A butterfly like no other gives wings to the Supreme Court


On September 8, 2022, the Supreme Court ruled in case 4A_158/2022 on the possibility of registering the word mark “Butterfly” in relation to bags, suitcases and other briefcases (class 18), clothing and shoes (class 25) and toys (class 28).

I. The descriptive nature of the mark

It should be remembered that under the terms of art. 2 lit. a of the Trademark Law, signs belonging to the public domain are excluded from protection. This includes signs considered to be descriptive in the sense that potential buyers are likely to associate them directly with the properties or characteristics of the goods or services for which protection is claimed.

In the opinion of many practitioners, the Federal Institute of Intellectual Property, whose quality can be widely praised, follows a restrictive practice in this matter, sometimes leading to results that are, to say the least, questionable.

Let us take as an example class 9, which refers in particular to software and other data carriers. Thus, the applicant whose mark potentially refers to the content incorporated on the said medium is most often qualified as a descriptive sign. In other words, according to this practice, any trademark that could be understood by purchasers of data carriers as referring to the content on the said carrier would be excluded from protection.

As far as I am concerned, such a practice has always seemed to me to be, to say the least, questionable; I would tend to believe that a sign should only be considered as having a descriptive character in relation to the goods or services covered by the class in which protection is claimed, as set out in the registration.

In other words, if we take the example of class 9, the question would be whether, in the minds of purchasers, the term in question is descriptive of the software or the data carrier itself, and not of the content incorporated therein, which can be very varied and that is not by itself protected by class 9. Needless to say, the answer would then often be quite different.

II. The Butterfly decision

Following a similar approach, the Institute had refused to register the term “Butterfly” for a number of products in the above-mentioned classes, a refusal that the Federal Administrative Court, being more generous, had already relativized by admitting the registration more broadly, but by refusing it nevertheless for the products indicated in the preamble.

The only thing left for the plaintiff to do was to hope for a more liberal approach from the Supreme Court. While the case obviously requires further confirmation, the litigants can hope that a door to a new practice has now been opened by the Federal Court.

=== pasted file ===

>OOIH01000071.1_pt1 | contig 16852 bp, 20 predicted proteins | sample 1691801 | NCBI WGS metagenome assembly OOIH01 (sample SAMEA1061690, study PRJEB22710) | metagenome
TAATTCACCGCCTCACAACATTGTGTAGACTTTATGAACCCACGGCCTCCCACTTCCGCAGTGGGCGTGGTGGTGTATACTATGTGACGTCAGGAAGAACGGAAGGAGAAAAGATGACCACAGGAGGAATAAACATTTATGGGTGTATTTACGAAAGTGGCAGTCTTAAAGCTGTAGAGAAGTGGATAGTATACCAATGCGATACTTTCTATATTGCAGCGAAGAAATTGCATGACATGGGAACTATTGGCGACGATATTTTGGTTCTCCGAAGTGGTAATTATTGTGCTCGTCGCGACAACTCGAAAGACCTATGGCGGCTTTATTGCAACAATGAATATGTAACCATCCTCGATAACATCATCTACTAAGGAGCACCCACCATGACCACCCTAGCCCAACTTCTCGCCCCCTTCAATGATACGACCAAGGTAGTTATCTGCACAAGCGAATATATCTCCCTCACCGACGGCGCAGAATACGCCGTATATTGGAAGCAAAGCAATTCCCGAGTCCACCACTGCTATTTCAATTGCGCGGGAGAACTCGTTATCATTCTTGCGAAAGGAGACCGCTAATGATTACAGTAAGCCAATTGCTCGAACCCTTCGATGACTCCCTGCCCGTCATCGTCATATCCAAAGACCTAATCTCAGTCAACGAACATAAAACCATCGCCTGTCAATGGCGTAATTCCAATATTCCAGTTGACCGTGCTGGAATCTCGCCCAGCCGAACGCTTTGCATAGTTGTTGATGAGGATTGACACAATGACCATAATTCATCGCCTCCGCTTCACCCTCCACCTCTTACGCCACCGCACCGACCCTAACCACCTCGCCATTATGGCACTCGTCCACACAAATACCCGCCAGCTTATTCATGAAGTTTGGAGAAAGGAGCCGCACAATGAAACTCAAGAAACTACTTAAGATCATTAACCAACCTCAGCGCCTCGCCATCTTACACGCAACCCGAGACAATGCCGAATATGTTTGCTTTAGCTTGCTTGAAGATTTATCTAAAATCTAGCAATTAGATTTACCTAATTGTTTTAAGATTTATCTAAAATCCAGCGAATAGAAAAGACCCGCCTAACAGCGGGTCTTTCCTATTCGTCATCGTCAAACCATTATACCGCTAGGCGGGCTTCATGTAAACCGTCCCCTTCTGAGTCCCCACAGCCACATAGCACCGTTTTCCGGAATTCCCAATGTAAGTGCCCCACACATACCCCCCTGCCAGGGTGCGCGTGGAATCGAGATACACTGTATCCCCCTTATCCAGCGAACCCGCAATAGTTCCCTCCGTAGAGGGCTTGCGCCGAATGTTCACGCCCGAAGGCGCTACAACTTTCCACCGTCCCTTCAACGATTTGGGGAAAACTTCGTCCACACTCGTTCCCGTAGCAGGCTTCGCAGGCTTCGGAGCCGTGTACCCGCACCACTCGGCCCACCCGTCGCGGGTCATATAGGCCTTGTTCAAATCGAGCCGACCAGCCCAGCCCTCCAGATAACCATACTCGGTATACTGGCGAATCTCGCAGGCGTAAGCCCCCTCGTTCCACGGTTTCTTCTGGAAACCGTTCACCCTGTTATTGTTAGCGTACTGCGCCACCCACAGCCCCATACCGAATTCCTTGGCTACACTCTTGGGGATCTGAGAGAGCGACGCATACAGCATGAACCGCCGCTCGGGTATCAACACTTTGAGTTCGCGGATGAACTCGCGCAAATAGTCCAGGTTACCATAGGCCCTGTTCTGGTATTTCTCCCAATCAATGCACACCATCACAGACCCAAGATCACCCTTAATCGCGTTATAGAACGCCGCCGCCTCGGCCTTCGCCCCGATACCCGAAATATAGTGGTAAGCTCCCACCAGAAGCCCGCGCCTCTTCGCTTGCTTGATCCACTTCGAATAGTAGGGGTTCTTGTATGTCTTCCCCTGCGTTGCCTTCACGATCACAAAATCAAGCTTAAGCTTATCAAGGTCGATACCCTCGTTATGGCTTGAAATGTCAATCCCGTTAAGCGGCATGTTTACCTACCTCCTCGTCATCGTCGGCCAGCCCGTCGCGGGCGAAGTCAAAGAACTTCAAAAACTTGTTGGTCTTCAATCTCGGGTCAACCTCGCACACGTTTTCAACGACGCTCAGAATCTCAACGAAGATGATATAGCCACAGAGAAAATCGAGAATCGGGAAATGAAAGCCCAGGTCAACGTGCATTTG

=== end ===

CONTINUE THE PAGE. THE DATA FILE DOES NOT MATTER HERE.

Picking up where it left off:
The Supreme Court considered that the term “Butterfly”, generally understood by a large part of the Swiss public as meaning “butterfly” and interpreting it as a symbol of freedom and joy, had been regularly used as a motif for many years in the textile industry.

Unlike terms such as “GOLD BAND”, easily understood by the smoking public as referring to the small gold band traditionally used to open packages for tobacco products, the term “Butterfly” is not as evocative and directly associated in the public mind with a particular idea related to bags or clothing (let alone toys).

As the Supreme Court points out, to decide otherwise would be to say that any term likely to evoke a particular shape or design should thus be excluded from registration for these products, which is not the case:

[…] ist zunächst festzuhalten, dass es selbstredent nicht angeht, jedes Wortzeichen, das auf eine bestimmte denkbare, mögliche Form oder ein bestimmtes denkbares, mögliches Motiv für Gepäck, Kleider, Schuhe ouder Spielzeug Bezug nimmt, wegen beschreibenden Charakters vom Markenschutz auszunehmen. Andernfalls wären für diese Waren nur noch Begriffe als Marken schützbar, die sich nicht gegenständlich darstellen. Dies ginge zu weit, […].

Only what is descriptive and excluded in relation to the category of goods in question for which protection is claimed must be considered descriptive and excluded. This is obviously not the case for the term “Butterfly”, as there are so many possible alternatives. As for the absolute need for availability, it is non-existent in the case of the word term, the protection of which cannot extend to the graphic motif itself representing a butterfly.

III. Concluding remarks

The approach taken by the Federal Court in this case is to be welcomed.

Seemingly putting the church back in the middle of the village, the Supreme Court seems to opt for a restrictive approach to the notion of descriptive character. Could this decision be interpreted as meaning that only a term likely to be considered as such in relation to the category of goods or services for which protection is claimed should be descriptive? Therefore, a term that can be understood by the public and used in relation to the said goods in a general manner and, where applicable, for goods belonging to different classes, would no longer be descriptive, but only if it is descriptive in relation to the category of goods or services at issue.

This approach seems correct to me. It remains to be seen whether this is a case in point and whether the Institute will take it into account in its practice from now on, which we can hope for, as this practice appears to be sound and not harmful to the proper functioning of competition. To be continued.

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